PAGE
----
• At the conclusion of this program each student team presents their venture to a panel of experienced entrepreneurs and investors, replicating the real world process that startup ventures undertake in Silicon Valley to launch their company and obtain funding for growth. In previous offerings of this and similar programs some of the student teams have gone on to obtain angel and venture funding, matriculate to prestigious incubator accelerator programs, launch successful products and services, build scalable and sustainable enterprises, including some ventures that have been acquired or held initial public stock offerings.


    This module represents the core of The Silicon Valley Innovation and Entrepreneurship Program, and it is in these sessions where most topics are initially introduced, to be investigated further in the workshop and also in site visits and with guest speakers. Current theory and practices will be introduced and integrated with hands-on activities and exercises that address innovation, startup formation, and the growth of early-stage ventures, incorporating best practices and teaching from UC Berkeley and across Silicon Valley regarding how successful ventures are conceived, launched and accelerated.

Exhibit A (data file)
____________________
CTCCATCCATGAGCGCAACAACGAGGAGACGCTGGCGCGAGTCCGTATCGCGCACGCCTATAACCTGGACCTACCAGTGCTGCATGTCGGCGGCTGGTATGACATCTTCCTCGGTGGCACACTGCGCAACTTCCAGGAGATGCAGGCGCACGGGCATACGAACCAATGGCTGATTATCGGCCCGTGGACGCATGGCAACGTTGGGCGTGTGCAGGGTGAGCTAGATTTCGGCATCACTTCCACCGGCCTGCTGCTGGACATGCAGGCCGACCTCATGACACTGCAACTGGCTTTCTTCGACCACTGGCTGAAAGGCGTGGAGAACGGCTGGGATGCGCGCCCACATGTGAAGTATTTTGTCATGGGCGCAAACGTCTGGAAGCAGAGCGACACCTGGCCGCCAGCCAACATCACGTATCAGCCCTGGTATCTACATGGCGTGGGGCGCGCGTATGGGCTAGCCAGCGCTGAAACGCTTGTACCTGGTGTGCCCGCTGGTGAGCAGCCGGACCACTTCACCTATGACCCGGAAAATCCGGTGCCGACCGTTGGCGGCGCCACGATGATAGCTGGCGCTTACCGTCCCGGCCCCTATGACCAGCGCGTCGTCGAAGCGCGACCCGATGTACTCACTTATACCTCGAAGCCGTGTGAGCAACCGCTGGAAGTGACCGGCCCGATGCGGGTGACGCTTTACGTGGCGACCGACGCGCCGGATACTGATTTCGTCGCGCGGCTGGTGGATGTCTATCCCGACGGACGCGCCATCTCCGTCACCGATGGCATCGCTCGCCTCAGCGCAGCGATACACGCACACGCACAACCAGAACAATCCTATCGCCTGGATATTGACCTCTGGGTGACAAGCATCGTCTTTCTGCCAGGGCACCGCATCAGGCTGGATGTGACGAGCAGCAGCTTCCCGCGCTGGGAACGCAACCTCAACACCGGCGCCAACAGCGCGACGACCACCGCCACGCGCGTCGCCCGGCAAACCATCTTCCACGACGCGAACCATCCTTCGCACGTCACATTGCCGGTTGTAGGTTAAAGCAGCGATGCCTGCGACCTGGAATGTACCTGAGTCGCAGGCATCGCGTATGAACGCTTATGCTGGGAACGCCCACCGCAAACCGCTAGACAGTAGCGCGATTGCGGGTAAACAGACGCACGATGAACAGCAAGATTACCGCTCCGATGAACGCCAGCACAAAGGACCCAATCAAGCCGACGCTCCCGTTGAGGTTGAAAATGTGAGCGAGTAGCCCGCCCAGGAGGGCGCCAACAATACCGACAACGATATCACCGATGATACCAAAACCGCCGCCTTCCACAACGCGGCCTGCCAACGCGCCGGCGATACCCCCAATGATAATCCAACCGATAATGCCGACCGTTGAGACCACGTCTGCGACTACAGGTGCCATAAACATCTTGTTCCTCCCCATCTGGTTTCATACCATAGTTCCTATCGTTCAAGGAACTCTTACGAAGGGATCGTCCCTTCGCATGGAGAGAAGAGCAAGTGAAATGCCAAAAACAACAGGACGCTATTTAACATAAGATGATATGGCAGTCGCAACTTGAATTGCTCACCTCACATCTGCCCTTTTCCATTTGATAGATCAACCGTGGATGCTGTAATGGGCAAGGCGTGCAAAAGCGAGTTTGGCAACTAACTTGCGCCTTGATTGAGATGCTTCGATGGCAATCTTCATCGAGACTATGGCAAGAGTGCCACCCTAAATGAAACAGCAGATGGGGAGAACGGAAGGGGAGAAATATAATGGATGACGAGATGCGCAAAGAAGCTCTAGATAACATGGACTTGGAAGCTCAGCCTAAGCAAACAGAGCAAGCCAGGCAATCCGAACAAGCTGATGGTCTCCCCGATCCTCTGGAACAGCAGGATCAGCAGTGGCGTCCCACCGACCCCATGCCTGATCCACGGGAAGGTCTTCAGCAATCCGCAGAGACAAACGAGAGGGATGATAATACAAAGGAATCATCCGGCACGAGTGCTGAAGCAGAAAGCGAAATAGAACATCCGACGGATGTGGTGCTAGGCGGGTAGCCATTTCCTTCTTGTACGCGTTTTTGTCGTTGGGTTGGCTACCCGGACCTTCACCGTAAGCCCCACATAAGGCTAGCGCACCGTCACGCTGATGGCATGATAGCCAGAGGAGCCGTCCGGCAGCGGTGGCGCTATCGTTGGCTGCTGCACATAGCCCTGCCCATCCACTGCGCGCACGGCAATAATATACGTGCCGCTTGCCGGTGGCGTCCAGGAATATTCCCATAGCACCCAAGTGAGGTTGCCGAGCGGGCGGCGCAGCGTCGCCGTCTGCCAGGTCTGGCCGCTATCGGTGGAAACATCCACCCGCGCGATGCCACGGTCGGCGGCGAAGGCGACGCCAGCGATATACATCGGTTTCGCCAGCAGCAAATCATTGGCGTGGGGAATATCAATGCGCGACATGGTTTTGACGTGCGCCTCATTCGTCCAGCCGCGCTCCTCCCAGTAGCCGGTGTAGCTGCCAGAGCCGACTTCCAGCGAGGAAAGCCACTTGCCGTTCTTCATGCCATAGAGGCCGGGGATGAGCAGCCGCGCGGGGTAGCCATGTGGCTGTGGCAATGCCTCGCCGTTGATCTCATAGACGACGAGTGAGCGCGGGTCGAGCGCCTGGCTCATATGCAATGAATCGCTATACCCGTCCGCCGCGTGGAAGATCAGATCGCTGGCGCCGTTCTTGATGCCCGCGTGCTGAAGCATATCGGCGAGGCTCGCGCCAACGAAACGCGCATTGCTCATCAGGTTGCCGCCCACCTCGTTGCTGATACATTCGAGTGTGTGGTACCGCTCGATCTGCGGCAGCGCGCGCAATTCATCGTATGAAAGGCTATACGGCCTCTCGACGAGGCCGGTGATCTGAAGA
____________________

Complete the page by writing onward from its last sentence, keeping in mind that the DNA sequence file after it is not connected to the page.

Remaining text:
Students explore methods to launch, build and evolve new ventures with activities and learning based around new business ventures that they will be developing. Fast iteration and accelerated development are actively investigated incorporating “lean-startup” methodologies and activities. These business activities will be coordinated and integrated with deeper technology and product development activities and teachings offered in related classes and curriculum. Each week, every team will provide an update of the activities they have undertaken and progress they have made since the prior session. Typically the instructor will introduce the topic for that session, provide comments and often lead a discussion, linking our discussion with reading assignments, videos, activities, sites visits, and other content and experience. Students sometimes break up into smaller working groups and also provide consulting and feedback to one another. Students are expected to make progress with their products/services/technology and their overall venture every week during the semester, with interim deliverables and presentations required to encourage and assess progress.